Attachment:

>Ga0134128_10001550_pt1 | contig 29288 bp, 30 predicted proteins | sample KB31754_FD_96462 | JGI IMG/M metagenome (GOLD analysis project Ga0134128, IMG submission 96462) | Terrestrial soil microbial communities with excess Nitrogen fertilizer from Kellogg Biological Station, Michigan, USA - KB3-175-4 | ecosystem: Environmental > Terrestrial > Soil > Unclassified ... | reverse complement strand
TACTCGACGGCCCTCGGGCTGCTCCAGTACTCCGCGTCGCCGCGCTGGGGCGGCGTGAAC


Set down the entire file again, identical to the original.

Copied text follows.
>Ga0134128_10001550_pt1 | contig 29288 bp, 30 predicted proteins | sample KB31754_FD_96462 | JGI IMG/M metagenome (GOLD analysis project Ga0134128, IMG submission 96462) | Terrestrial soil microbial communities with excess Nitrogen fertilizer from Kellogg Biological Station, Michigan, USA - KB3-175-4 | ecosystem: Environmental > Terrestrial > Soil > Unclassified ... | reverse complement strand
TACTCGACGGCCCTCGGGCTGCTCCAGTACTCCGCGTCGCCGCGCTGGGGCGGCGTGAAC